Vera Stepanova nervously waits in a Moscow clinic for her turn to be vaccinated with Russia’s Sputnik V.
The 73-year-old has spent a sleepless night in anticipation and says she has no doubts about taking the vaccine.
“I am so afraid of this disease. We have to protect ourselves, ”said the retired school principal, her face covered with a surgical mask. “I waited my turn and came with pleasure, hoping all will be well. ”
Stepanova was among a group of older Russians receiving the vaccine this week as Moscow launched a campaign to vaccinate residents over the age of 60.
For many, vaccination is a relief, a chance to leave their homes or to see their grandchildren without fear.
“I am tired of staying at home. I would like to get antibodies faster so I can walk around, ”says Georgy, husband of 82-year-old Stepanova.
But not everyone is in line for Sputnik V.
Many Russians are deeply skeptical of the vaccination – a huge hurdle for the country in a week which also saw officials confirm that its death toll from the virus is more than three times higher than previously reported.
– ‘Apprehension, mistrust’ –
An Ipsos poll this week showed that only 43% of Russians want to be vaccinated, compared to 69% in the United States and 65% in Germany.
Other polls in Russia put the figure at just 38%.
“It’s worrying,” conceded Irina Shestakova, specialist in infectious diseases, in an interview with the RIA Novosti news agency.
“The countries that win will be those that immunize the majority of the population as quickly as possible,” she said.
Lev Gudkov, director of the Russian voting center in Levada, said part of the concern was fueled by a propaganda campaign around Sputnik V, which President Vladimir Putin announced as the world’s first officially registered vaccine in August.
The announcement sparked concerns that Moscow was rushing to win the race to produce a vaccine, an idea reinforced by the fact that it was named after the first satellite launched by the Soviet Union in 1957 in stronger from the Cold War.
“This massive campaign arouses great apprehension and mistrust,” Gudkov said.
“People understand that for Vladimir Putin the vaccine is part of Russia’s confrontation with the West. ”
Skepticism has also been fueled by concerns over official coronavirus figures in Russia, where, despite a huge number of cases, the official death rate has remained relatively low.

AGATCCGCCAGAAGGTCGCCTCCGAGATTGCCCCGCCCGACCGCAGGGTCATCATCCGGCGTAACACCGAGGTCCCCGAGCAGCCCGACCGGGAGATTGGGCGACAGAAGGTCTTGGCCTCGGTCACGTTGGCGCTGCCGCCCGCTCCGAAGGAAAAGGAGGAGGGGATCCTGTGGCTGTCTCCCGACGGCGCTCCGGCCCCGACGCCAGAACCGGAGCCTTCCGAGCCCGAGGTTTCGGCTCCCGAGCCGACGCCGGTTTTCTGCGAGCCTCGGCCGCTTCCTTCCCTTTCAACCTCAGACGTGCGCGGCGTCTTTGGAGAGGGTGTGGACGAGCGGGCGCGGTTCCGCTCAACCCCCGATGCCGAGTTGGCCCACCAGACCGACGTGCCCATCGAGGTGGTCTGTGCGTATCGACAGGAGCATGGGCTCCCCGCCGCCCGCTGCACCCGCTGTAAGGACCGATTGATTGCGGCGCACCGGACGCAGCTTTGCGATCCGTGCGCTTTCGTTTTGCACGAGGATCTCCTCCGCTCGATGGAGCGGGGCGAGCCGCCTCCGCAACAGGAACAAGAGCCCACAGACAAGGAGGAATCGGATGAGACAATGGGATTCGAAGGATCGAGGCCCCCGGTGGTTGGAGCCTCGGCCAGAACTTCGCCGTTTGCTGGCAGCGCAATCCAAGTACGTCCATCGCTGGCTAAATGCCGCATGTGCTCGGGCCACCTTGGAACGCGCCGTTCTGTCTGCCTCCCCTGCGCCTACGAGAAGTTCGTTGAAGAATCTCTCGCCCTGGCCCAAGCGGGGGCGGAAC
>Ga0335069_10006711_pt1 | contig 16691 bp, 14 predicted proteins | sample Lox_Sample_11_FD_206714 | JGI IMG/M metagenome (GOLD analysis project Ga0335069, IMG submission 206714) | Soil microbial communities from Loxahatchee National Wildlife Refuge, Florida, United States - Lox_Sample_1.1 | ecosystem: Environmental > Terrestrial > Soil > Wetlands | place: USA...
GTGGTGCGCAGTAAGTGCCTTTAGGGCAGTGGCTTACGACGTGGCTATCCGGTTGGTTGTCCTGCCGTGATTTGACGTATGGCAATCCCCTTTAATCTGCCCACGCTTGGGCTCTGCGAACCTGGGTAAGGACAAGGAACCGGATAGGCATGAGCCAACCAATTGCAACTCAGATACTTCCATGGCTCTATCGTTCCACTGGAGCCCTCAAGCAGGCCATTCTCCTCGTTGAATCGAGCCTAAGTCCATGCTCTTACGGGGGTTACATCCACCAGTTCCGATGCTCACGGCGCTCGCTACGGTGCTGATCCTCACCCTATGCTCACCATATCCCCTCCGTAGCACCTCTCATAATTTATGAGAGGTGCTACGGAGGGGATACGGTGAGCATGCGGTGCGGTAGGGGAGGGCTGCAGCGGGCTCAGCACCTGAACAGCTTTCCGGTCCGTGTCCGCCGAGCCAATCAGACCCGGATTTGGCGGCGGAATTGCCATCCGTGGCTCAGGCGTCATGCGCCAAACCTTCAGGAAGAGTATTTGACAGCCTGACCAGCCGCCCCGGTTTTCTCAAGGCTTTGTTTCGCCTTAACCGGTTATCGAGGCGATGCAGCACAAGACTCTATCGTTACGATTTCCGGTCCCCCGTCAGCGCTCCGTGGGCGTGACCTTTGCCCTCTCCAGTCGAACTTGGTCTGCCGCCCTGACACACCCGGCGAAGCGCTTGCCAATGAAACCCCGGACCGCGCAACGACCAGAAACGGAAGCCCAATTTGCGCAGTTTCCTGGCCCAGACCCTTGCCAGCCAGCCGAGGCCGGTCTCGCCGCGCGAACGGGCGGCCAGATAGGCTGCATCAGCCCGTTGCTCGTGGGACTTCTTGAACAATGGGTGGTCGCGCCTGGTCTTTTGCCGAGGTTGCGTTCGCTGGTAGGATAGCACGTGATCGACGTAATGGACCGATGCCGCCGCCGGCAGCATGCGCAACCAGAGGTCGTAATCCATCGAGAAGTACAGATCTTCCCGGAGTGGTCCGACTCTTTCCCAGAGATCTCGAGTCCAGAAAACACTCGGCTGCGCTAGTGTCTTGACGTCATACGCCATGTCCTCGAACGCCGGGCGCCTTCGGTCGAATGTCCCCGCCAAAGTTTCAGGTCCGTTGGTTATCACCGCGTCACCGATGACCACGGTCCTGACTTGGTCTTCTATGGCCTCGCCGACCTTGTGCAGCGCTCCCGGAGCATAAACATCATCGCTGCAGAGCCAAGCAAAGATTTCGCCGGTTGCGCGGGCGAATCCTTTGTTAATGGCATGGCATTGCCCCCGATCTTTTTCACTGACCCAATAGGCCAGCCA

The government has defended its methodology of only counting Covid deaths confirmed by autopsies, but a Levada survey in November showed only 27% of Russians trusted the official calculations.
– ‘No alternative’ to the vaccine –
A tally of excess deaths so far in 2020 released this week by state statistics agency Rosstat showed more than 186,000 people had died from the virus.
That’s three times the death toll of 57,019 on the official daily tally and places Russia third in the world for deaths from Covid.
As a second wave of infections – which shows no signs of slowing down – hits Russia, authorities have failed to reimpose the type of strict lockdown seen here last winter or in effect in parts of Europe.
Instead, they are redoubling their efforts to bring skeptical citizens to clinics, with Moscow Mayor Sergei Sobyanin saying this week that vaccination is the only way forward.
“You need to get vaccinated. There is no alternative, ”he said.
The numbers show that the end is not yet in sight. In a city of over 12 million people, only 50,000 people in Moscow have so far received Sputnik V and only 70,000 are registered for vaccination.
At the Moscow clinic with the Stepanovs, her retired colleague Alla Kolosova says she herself believes in her government’s vaccine.
“I’m a bit old-fashioned Soviet fashion, so I’m used to trusting our meds,” said the 74-year-old. “I had no doubts about whether or not to get the vaccine. ”
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© 2020 AFP